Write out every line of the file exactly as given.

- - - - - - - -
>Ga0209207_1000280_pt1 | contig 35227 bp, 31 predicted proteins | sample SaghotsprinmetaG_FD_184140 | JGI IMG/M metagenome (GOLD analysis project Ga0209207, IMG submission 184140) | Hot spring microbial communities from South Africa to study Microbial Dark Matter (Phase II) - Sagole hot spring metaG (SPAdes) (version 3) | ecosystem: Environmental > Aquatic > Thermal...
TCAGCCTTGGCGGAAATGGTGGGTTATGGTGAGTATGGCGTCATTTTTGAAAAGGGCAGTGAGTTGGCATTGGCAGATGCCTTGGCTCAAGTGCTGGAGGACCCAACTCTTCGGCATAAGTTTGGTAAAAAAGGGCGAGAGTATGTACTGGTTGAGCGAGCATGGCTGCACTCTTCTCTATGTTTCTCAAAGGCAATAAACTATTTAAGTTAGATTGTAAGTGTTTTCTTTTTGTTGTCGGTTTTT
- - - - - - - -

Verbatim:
>Ga0209207_1000280_pt1 | contig 35227 bp, 31 predicted proteins | sample SaghotsprinmetaG_FD_184140 | JGI IMG/M metagenome (GOLD analysis project Ga0209207, IMG submission 184140) | Hot spring microbial communities from South Africa to study Microbial Dark Matter (Phase II) - Sagole hot spring metaG (SPAdes) (version 3) | ecosystem: Environmental > Aquatic > Thermal...
TCAGCCTTGGCGGAAATGGTGGGTTATGGTGAGTATGGCGTCATTTTTGAAAAGGGCAGTGAGTTGGCATTGGCAGATGCCTTGGCTCAAGTGCTGGAGGACCCAACTCTTCGGCATAAGTTTGGTAAAAAAGGGCGAGAGTATGTACTGGTTGAGCGAGCATGGCTGCACTCTTCTCTATGTTTCTCAAAGGCAATAAACTATTTAAGTTAGATTGTAAGTGTTTTCTTTTTGTTGTCGGTTTTT